Tengami has interesting visuals, good music, and two decent puzzles. I want to get that out of the way right now because the rest of this will be unabashedly negative. This is a game I hate so much that I uninstalled it as soon as I was finished like its pretentiousness was somehow poisoning my computer. This is a game that lasts something like an hour but felt 10 times that long because of how tedious the gameplay somehow manages to be. This is a game that took me from optimistic to “what the hell is this garbage?” in the span of something like 15 minutes. It’s almost impressive how bad this game is, and if it had lasted just a bit longer, I could see it becoming one of those rare games that ends with me swearing off an entire studio/individual developer for life (never again, Ragnar Tornquist). Fortunately, Tengami is mercifully short and easily forgotten, so the worst that can be said of it is that it’s painfully pretentious and so comically un-fun to play that you’ll feel compelled to pick up another game—any other game—and play that instead.
Let’s talk about the non-story
They say less is more, but if you give players nothing to latch on to, the best you can hope for is for that “more” to be multiplying by zero; Tengami opens with a samurai sitting next to a cherry blossom tree that’s losing its blossoms for winter, and that’s about it as far as the story is concerned. His entire journey is to find three weird magical blossoms hidden in previous seasons that can restore the tree, but apart from some bad poetry that has no relevance to anything, there’s nothing else to grab on to. The samurai never speaks, nor are there NPCs to provide dialogue. You really have to come up with your own interpretation of what’s happening. Personally, the slow movement speed and random ability to jump between seasons had me viewing the game as a story of a time-traveling samurai with a twisted ankle who’s on a quest to save a tree that’s lost its blossoms because he’s too dumb to understand that being a normal part of winter.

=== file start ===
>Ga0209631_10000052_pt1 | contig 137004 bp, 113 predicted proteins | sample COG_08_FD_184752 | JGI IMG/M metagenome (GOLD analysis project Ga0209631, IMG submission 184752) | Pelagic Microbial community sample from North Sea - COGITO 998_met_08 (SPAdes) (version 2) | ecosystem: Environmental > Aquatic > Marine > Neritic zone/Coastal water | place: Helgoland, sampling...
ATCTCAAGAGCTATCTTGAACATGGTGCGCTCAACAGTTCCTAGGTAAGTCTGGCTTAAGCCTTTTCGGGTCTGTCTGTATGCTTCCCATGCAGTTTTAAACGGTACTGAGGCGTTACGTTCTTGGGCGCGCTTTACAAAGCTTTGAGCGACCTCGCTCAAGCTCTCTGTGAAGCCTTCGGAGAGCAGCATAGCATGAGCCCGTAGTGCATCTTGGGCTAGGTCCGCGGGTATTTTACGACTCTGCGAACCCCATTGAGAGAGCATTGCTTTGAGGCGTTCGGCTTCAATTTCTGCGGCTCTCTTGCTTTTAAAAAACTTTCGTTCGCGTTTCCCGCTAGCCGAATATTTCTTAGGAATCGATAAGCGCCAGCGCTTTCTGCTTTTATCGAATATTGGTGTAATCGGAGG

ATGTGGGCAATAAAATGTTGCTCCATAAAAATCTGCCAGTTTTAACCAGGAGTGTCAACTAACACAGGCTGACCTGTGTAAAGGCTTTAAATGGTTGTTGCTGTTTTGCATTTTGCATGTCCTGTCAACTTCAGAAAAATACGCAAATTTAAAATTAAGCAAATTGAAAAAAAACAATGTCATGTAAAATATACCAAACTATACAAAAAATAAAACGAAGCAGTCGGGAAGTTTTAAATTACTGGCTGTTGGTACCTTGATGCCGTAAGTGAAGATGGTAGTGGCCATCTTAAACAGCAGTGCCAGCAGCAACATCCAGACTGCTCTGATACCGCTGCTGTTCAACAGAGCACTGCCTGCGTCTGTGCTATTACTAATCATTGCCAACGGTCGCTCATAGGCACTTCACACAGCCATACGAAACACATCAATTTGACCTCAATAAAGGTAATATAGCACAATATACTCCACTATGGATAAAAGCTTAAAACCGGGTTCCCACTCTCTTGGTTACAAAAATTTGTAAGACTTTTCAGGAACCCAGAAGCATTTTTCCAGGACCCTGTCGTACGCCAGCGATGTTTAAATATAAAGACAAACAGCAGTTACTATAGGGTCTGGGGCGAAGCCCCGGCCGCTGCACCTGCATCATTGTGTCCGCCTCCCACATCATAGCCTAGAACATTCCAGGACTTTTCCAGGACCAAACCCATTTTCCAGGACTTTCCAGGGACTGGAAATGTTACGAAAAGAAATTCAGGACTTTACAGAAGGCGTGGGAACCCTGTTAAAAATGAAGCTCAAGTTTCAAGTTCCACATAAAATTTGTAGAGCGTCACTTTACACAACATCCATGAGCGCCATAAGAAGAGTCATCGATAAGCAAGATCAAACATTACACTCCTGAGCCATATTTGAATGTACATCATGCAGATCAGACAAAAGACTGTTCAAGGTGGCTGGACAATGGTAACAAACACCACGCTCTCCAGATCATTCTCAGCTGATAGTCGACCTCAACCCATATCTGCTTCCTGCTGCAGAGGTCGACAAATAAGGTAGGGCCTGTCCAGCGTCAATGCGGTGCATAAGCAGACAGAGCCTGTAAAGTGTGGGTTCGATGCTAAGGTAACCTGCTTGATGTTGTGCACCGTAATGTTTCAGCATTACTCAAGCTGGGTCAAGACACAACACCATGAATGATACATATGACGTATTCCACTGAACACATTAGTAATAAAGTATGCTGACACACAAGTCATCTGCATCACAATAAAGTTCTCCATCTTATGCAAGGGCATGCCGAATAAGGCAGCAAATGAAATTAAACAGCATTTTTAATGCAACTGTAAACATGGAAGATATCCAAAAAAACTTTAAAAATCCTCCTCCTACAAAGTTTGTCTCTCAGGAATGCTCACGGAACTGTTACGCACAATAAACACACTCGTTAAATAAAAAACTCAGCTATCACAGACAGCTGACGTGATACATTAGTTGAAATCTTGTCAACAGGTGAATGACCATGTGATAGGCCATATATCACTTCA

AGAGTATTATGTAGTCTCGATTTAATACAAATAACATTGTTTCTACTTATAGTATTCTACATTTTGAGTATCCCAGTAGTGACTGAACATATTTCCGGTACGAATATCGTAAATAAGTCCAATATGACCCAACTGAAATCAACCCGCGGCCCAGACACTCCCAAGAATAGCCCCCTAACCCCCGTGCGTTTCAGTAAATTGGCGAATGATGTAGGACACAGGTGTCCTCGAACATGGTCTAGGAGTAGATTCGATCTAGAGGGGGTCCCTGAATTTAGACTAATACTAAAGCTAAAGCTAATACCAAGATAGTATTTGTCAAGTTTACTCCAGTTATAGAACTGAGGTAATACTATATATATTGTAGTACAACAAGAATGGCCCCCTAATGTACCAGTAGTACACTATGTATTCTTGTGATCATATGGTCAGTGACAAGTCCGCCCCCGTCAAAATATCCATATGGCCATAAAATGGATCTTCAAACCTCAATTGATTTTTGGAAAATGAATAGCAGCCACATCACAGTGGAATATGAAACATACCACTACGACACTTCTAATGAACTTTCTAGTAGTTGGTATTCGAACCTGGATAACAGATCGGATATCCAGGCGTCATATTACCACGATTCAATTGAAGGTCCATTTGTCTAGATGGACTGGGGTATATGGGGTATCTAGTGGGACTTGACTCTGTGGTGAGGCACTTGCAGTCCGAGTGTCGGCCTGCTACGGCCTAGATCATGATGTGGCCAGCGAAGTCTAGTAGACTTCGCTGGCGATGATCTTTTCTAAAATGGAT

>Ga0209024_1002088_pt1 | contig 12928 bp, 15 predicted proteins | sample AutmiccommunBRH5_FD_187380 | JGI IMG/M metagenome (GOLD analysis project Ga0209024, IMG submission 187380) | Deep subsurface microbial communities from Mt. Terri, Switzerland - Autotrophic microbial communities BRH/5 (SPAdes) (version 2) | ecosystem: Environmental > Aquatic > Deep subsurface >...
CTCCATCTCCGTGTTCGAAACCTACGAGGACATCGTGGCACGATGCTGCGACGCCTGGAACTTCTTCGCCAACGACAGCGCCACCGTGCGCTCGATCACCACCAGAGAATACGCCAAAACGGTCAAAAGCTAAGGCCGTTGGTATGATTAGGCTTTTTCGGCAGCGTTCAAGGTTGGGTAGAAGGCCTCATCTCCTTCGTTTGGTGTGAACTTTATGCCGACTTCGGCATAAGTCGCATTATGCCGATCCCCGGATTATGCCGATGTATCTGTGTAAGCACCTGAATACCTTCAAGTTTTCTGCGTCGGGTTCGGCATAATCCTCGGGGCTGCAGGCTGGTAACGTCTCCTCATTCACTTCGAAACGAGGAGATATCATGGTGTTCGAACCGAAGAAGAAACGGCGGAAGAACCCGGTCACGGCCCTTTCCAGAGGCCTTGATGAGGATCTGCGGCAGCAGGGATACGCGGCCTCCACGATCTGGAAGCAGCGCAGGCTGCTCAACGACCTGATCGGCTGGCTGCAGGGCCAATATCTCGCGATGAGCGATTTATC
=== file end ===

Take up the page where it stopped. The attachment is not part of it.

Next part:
Slow movement speed, no automatic transitions
This game plays out a lot like an adventure game minus the story (which is pretty much the point of the genre—hopefully that helps to paint a picture of just how hollow Tengami is), which means lots of walking around and interacting with things. You’ll occasionally get an item and use it somewhere else, but most of the time you’re just interacting with things and walking around. Unbelievably, both of these manage to be fraught with problems. For one, the samurai’s movement speed is about half of what would be comfortable, and there are two puzzles designed to hide symbols you need to remember, so you can easily end up slowly walking back and forth while looking. This is maddening, and unlike most modern adventure games, the pop-up aesthetic requires you to manually turn the page for every area transition, so there’s no feature to double-click and automatically load the next area. Then there’s interacting with things, which only works when a ripple effect happens to indicate that it’s available to use. You can see this in the first few seconds of the video above where I try to open the cave (or whatever it is) before reaching it, only for the game to refuse to let me use it until I’m closer. These two problems combine to make playing Tengami feel like a serious chore.